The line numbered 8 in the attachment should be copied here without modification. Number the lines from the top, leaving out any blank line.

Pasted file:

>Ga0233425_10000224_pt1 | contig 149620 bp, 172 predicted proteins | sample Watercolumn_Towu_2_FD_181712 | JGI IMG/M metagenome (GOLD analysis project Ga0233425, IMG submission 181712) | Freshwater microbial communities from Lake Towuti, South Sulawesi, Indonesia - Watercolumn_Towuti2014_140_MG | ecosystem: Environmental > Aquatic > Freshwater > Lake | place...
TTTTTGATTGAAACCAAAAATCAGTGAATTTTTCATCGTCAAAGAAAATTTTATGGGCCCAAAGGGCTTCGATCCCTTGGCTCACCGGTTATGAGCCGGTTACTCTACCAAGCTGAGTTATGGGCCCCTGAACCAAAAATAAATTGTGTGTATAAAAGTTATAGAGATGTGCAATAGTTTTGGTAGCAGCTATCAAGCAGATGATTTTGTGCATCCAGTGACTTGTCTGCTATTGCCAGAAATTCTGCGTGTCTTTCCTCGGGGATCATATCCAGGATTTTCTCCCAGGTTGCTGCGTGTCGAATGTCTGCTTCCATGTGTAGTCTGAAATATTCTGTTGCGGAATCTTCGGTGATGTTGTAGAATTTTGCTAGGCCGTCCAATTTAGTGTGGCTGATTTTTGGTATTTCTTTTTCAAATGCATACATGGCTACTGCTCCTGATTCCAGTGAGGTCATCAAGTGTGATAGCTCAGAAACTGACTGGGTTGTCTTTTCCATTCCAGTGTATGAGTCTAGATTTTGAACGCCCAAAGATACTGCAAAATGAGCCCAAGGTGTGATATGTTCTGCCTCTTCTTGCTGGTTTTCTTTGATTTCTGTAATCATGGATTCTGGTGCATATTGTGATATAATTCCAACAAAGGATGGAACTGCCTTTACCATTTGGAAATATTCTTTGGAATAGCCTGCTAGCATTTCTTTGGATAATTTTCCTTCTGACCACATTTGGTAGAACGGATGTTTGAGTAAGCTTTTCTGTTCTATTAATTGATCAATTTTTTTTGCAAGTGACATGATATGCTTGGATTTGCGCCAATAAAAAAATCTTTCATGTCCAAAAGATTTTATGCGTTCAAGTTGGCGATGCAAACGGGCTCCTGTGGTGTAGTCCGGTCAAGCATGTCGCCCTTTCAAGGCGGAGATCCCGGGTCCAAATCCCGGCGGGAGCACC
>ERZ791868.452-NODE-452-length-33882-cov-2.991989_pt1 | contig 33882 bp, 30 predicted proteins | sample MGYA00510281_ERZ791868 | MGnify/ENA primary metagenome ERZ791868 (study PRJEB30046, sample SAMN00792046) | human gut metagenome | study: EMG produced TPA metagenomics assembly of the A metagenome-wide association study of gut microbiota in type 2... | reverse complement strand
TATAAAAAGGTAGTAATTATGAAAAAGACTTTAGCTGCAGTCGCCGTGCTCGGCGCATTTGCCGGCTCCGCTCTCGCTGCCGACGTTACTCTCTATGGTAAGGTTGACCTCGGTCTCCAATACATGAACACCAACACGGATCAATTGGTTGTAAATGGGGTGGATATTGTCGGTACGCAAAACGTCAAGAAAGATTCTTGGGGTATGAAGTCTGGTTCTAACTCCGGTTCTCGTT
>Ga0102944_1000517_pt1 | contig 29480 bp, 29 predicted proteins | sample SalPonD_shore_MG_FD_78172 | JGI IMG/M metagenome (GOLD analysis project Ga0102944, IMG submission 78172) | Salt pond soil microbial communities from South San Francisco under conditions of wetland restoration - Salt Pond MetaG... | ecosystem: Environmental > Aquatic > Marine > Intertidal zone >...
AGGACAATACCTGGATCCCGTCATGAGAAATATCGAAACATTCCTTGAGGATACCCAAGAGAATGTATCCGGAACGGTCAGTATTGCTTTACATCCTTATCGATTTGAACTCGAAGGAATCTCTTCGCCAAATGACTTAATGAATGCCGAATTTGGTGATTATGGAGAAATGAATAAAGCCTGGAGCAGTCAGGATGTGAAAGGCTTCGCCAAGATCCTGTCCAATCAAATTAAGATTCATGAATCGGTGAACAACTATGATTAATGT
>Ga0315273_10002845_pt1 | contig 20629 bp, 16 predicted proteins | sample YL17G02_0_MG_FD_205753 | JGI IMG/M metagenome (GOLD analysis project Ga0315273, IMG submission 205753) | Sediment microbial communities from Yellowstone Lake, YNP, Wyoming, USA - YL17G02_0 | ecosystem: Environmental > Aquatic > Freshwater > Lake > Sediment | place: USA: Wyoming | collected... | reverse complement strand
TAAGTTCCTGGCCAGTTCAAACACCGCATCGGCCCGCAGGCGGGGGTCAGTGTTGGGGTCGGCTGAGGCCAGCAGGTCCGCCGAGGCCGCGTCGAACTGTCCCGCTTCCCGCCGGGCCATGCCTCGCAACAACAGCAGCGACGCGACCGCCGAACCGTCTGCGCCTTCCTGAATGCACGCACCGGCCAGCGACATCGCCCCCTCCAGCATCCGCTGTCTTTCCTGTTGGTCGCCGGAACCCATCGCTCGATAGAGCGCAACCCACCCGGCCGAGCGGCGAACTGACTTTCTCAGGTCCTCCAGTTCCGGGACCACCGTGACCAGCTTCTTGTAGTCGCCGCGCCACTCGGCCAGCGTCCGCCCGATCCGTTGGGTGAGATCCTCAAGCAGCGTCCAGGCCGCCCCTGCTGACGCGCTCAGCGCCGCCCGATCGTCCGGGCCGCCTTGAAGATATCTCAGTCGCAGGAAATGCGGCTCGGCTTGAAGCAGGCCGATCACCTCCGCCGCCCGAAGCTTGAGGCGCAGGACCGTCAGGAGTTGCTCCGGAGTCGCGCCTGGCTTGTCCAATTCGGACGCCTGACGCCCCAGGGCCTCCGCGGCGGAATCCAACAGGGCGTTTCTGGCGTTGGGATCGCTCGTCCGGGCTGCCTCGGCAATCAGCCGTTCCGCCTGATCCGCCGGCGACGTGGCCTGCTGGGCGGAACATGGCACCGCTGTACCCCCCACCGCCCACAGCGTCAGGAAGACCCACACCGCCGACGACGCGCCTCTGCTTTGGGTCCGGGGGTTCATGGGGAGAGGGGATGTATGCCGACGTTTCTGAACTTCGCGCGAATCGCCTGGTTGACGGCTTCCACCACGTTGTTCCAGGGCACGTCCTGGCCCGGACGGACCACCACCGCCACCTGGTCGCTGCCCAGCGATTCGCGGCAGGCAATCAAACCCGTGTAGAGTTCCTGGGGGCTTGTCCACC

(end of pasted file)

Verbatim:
TAAGTTCCTGGCCAGTTCAAACACCGCATCGGCCCGCAGGCGGGGGTCAGTGTTGGGGTCGGCTGAGGCCAGCAGGTCCGCCGAGGCCGCGTCGAACTGTCCCGCTTCCCGCCGGGCCATGCCTCGCAACAACAGCAGCGACGCGACCGCCGAACCGTCTGCGCCTTCCTGAATGCACGCACCGGCCAGCGACATCGCCCCCTCCAGCATCCGCTGTCTTTCCTGTTGGTCGCCGGAACCCATCGCTCGATAGAGCGCAACCCACCCGGCCGAGCGGCGAACTGACTTTCTCAGGTCCTCCAGTTCCGGGACCACCGTGACCAGCTTCTTGTAGTCGCCGCGCCACTCGGCCAGCGTCCGCCCGATCCGTTGGGTGAGATCCTCAAGCAGCGTCCAGGCCGCCCCTGCTGACGCGCTCAGCGCCGCCCGATCGTCCGGGCCGCCTTGAAGATATCTCAGTCGCAGGAAATGCGGCTCGGCTTGAAGCAGGCCGATCACCTCCGCCGCCCGAAGCTTGAGGCGCAGGACCGTCAGGAGTTGCTCCGGAGTCGCGCCTGGCTTGTCCAATTCGGACGCCTGACGCCCCAGGGCCTCCGCGGCGGAATCCAACAGGGCGTTTCTGGCGTTGGGATCGCTCGTCCGGGCTGCCTCGGCAATCAGCCGTTCCGCCTGATCCGCCGGCGACGTGGCCTGCTGGGCGGAACATGGCACCGCTGTACCCCCCACCGCCCACAGCGTCAGGAAGACCCACACCGCCGACGACGCGCCTCTGCTTTGGGTCCGGGGGTTCATGGGGAGAGGGGATGTATGCCGACGTTTCTGAACTTCGCGCGAATCGCCTGGTTGACGGCTTCCACCACGTTGTTCCAGGGCACGTCCTGGCCCGGACGGACCACCACCGCCACCTGGTCGCTGCCCAGCGATTCGCGGCAGGCAATCAAACCCGTGTAGAGTTCCTGGGGGCTTGTCCACC